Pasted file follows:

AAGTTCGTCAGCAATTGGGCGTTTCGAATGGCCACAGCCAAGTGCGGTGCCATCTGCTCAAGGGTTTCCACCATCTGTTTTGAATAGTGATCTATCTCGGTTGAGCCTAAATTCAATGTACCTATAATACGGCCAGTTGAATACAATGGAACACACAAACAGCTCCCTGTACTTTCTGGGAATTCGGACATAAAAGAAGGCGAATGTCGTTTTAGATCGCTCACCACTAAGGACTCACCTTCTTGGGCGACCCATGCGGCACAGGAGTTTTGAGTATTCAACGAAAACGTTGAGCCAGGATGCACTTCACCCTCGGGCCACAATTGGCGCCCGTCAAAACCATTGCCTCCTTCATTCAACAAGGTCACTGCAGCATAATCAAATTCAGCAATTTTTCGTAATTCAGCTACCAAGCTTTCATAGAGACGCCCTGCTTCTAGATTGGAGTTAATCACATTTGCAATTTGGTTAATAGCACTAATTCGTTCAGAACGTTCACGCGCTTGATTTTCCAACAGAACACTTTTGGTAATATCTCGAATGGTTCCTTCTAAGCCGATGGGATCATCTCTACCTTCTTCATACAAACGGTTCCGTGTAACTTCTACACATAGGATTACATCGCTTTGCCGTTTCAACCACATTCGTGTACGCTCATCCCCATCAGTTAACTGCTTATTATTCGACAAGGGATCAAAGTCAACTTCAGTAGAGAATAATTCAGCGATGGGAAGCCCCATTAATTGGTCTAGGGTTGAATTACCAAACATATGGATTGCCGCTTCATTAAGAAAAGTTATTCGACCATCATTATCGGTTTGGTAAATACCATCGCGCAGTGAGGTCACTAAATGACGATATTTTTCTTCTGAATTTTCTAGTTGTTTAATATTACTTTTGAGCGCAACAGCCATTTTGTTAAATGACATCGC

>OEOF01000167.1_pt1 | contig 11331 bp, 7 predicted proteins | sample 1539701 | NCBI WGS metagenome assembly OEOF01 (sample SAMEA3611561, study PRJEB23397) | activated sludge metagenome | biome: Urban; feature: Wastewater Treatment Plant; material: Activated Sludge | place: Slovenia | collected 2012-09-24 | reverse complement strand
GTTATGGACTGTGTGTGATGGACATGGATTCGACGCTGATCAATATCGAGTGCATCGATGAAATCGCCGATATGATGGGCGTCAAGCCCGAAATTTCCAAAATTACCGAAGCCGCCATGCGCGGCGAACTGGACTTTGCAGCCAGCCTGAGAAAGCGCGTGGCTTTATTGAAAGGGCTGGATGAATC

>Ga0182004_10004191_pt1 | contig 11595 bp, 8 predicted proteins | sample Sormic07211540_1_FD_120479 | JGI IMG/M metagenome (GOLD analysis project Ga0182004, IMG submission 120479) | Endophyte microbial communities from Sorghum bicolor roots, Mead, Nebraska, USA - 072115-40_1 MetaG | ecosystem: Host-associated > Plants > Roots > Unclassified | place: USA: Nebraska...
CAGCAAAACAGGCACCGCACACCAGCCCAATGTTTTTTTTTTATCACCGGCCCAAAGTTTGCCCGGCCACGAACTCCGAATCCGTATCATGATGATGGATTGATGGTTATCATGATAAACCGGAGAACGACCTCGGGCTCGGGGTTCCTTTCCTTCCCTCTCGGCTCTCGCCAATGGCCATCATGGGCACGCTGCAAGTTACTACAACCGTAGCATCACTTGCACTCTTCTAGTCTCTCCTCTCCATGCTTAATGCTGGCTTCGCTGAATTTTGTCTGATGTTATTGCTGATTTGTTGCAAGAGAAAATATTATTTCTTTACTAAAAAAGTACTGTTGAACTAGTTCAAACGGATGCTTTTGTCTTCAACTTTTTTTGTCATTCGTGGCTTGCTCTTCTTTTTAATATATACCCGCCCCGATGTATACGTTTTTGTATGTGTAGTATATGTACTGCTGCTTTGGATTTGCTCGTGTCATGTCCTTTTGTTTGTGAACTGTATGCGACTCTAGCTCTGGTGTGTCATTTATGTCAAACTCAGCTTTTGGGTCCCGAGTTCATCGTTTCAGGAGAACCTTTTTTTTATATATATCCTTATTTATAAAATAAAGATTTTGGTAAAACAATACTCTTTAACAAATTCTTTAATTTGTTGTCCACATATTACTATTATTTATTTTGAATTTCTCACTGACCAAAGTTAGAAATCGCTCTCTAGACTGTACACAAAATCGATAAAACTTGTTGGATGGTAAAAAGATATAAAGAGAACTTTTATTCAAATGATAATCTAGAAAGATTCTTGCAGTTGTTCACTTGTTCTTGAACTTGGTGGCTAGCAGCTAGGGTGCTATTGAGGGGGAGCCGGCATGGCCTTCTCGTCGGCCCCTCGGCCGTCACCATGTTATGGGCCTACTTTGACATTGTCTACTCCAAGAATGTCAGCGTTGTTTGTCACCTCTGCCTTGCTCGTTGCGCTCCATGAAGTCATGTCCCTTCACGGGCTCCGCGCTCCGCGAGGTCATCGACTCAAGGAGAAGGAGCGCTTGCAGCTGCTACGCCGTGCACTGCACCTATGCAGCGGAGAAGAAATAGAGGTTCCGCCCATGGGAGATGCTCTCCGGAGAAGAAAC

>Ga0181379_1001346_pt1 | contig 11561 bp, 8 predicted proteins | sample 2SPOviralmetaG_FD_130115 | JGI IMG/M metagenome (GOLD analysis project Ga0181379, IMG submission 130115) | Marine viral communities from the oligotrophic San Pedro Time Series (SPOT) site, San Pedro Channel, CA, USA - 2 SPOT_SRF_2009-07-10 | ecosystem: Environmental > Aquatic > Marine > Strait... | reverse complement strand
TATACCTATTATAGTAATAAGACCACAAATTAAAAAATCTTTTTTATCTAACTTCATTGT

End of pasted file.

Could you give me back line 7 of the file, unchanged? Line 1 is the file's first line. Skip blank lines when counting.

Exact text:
TATACCTATTATAGTAATAAGACCACAAATTAAAAAATCTTTTTTATCTAACTTCATTGT